After purchasing a license (or a new activation for an existing license) there are two options for completing the activation: If your IIS server can initiate outbound SSL (HTTPS) connections, you can activate online. If your server lacks an outbound secure connection, you can use the email-based activation alternative. Both activation options are available on the activation dialog that comes up whenever the ServerMask Settings Manager is launched in trial mode.

System Requirements

The System Requirements for ServerMask are as follows:

  • A compatible version of IIS and Windows:
    • IIS 7.5 / Server 2008 R2
    • IIS 7 / Server 2008
    • IIS 6 / Server 2003
  • Compatible hardware:
    • x86 (32-bit)
    • x64 (64-bit)
  • Required runtimes:
    • .Net Framework 2.0 (or later)
    • Visual C++ 2005 SP1 Runtime
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Getting Started

When first installed, all ServerMask functionality is initially disabled. This is a precaution intended to prevent any unmonitored side-effects when installing in a production environment. To enable and configure ServerMask, use its graphical user interface, called the ServerMask Settings Manager.

Using the ServerMask Settings Manager

The ServerMask Settings Manager will launch automatically following a successful installation of ServerMask. It can also be launched at any time using either the shortcut in the Port80/ServerMask program group in the Windows Start Menu, or simply by double-clicking on the file ServerMask.exe in the ServerMask installation directory (by default C:\Program Files\Port80\ServerMask). Here is what the Settings Manager looks like when it first appears:

Turning ServerMask On and Off

From the Settings Manager you can quickly enable ServerMask protection for any site simply by highlighting the name of that site in the tree view and clicking the radio button labeled "On", followed by the Apply button. Notice that the status bar at the top of the right pane turns green (to indicate the "On" state) and that its status message ("Protection for Default Web Site is On") reports that the highlighted site is now being protected by ServerMask:

If after enabling ServerMask protection for a single site, you select any other site from the tree view, you will notice that the status bar's color and message will change to indicate that protection is still "Off" for these other sites. It is not necessary however to configure ServerMask on a site-by-site basis. To manage the settings of several sites simultaneously, or to customize settings, you can use ServerMask's profile feature.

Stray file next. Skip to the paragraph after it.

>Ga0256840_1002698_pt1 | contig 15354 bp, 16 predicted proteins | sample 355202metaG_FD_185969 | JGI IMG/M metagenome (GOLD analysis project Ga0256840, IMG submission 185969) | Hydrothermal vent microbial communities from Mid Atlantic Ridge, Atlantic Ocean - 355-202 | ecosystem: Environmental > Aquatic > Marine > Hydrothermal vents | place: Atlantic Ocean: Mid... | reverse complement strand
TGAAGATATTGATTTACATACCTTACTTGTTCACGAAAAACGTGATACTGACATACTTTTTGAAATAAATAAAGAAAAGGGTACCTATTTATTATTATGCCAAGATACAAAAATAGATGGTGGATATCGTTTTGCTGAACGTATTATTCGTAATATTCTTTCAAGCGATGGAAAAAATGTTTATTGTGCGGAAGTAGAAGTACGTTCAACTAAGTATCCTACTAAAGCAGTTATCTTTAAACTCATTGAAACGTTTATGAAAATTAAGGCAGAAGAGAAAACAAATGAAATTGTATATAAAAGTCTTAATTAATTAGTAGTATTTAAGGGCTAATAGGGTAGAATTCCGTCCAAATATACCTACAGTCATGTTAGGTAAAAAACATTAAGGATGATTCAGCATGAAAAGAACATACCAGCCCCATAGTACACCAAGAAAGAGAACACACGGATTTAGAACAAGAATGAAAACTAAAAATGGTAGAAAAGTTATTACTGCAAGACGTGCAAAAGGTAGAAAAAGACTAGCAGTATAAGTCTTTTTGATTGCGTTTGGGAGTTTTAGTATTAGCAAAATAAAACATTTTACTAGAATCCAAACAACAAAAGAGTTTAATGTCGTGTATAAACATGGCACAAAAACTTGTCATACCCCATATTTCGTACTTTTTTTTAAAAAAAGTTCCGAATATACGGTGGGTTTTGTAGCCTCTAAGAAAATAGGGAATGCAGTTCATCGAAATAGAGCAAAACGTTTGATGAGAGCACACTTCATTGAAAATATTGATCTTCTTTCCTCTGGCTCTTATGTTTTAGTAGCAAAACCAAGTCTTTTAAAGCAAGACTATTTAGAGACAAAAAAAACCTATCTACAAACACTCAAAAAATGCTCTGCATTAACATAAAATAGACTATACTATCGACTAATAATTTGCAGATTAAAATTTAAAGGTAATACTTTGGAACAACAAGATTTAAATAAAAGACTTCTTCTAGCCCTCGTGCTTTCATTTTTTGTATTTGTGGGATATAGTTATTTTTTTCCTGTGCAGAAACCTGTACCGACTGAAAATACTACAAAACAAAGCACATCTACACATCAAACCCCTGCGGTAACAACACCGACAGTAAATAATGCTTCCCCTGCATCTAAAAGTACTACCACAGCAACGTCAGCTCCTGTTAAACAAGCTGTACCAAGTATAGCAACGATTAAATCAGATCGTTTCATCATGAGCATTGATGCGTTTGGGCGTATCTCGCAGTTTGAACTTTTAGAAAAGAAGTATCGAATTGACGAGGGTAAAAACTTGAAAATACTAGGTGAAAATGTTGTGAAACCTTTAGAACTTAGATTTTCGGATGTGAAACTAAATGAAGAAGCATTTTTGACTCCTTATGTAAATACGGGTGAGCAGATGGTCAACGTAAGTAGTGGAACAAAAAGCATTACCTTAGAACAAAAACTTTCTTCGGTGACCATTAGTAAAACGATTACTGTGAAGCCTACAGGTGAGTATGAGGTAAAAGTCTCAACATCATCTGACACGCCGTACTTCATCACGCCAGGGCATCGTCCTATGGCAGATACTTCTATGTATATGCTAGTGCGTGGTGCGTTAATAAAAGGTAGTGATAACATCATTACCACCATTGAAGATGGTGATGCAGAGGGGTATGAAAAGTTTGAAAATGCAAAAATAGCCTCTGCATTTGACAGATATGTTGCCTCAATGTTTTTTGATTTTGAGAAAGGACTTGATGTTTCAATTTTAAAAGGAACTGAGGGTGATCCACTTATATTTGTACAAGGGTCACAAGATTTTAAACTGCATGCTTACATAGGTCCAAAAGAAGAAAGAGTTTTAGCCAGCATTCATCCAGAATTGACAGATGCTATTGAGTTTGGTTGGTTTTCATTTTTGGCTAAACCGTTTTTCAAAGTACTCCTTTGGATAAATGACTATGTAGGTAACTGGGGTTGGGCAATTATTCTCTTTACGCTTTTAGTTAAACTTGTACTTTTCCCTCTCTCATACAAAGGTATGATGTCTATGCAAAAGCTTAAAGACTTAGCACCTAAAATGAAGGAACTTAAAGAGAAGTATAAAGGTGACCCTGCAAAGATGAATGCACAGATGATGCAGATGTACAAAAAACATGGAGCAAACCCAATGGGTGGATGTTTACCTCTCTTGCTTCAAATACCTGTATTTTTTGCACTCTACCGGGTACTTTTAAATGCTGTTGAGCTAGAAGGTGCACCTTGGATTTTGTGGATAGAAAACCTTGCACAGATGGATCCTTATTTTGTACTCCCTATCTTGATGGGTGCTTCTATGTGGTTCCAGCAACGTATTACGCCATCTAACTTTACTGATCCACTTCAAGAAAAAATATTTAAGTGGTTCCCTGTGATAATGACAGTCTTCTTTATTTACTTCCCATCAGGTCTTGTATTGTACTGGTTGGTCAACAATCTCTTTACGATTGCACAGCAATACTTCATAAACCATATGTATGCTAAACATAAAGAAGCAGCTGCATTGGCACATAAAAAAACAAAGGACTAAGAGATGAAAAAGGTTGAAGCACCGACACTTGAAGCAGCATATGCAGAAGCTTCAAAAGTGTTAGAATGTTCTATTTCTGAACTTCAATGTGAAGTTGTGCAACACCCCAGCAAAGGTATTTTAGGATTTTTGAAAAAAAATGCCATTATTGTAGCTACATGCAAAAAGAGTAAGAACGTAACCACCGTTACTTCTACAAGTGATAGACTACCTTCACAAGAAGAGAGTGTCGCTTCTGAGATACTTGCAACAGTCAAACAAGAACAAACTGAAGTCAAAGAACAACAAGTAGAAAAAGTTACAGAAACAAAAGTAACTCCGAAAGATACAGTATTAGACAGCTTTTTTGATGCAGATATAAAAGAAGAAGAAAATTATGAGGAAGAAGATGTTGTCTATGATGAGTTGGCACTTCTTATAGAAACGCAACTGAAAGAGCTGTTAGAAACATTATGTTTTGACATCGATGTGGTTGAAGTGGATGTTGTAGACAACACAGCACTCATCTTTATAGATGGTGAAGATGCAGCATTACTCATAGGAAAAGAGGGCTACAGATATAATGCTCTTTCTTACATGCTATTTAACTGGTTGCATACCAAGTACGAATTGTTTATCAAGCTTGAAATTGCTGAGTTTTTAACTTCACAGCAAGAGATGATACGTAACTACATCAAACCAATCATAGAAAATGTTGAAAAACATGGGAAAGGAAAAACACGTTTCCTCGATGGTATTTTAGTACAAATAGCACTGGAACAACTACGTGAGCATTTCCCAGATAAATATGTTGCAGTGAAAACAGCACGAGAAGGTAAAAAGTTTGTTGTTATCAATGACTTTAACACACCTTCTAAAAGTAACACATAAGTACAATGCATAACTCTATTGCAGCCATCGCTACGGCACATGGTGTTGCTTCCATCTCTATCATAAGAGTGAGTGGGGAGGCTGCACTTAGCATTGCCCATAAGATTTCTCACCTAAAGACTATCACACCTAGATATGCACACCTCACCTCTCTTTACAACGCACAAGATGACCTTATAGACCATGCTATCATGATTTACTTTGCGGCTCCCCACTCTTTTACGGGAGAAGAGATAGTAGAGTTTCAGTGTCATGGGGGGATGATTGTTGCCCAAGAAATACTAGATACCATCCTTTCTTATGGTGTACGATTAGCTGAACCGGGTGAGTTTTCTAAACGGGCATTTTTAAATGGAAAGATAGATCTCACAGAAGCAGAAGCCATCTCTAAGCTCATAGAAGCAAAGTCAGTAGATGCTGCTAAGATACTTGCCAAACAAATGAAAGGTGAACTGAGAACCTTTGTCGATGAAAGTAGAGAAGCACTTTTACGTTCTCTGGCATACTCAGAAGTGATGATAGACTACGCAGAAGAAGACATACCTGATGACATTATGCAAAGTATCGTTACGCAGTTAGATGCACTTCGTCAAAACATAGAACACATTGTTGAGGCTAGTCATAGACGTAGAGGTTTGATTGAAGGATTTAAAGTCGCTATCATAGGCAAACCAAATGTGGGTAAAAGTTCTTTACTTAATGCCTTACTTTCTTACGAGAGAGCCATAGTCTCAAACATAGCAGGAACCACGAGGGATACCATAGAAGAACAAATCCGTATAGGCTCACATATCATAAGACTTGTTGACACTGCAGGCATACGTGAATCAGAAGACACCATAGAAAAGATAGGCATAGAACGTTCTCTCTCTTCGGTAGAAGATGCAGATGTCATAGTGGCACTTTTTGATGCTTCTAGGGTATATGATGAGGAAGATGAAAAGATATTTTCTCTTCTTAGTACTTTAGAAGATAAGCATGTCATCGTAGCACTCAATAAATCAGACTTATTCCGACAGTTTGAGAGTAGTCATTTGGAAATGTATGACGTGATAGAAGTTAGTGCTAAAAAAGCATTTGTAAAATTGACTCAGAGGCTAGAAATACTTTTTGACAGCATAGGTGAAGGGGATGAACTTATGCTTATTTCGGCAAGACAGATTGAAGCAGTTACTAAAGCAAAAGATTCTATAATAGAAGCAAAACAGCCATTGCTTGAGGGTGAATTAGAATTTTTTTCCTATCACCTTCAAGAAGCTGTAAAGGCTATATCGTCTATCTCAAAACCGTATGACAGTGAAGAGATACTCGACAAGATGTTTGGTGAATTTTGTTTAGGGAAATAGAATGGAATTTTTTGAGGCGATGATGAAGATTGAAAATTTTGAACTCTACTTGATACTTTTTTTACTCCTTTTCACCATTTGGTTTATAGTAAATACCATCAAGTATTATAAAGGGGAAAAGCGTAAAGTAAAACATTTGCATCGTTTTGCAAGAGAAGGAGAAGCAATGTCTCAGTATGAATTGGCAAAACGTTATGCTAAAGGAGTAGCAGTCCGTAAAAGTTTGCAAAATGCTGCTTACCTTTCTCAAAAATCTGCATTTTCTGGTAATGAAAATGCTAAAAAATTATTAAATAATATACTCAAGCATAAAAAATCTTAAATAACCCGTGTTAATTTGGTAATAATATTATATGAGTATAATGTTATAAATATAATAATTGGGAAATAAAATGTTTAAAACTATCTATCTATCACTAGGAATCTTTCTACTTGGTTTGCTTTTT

Using ServerMask Profiles

ServerMask configuration settings are managed through the use of profiles. A profile is simply a particular combination of ServerMask configuration settings, which can be applied to one or more (or all) sites on a server. ServerMask has three default profiles: Hide, Emulate, and Randomize, each of which represents a different default combination of ServerMask settings. All three default profiles are designed to achieve ServerMask's anti-reconnaissance goals, but in slightly different ways:

  • The Hide profile emphasizes the simple removal or suppression of identifying data.
  • The Emulate profile uses false data to create the impression of an non-IIS server.
  • The Randomize profile works much like Emulate, except that the false identifying information is constantly changed so that the server appears to be several different servers.

To see the detailed configuration settings for a particular profile, highlight the profile in the tree view and click through the four settings groups, each represented by a button on the graphical button bar in the right pane. As you will see, each settings group has a different set of tabs associated with it. The settings you will see on these tabs are explained in detail in the next four sections of this help file. Note that you cannot edit the settings for any of the default profiles.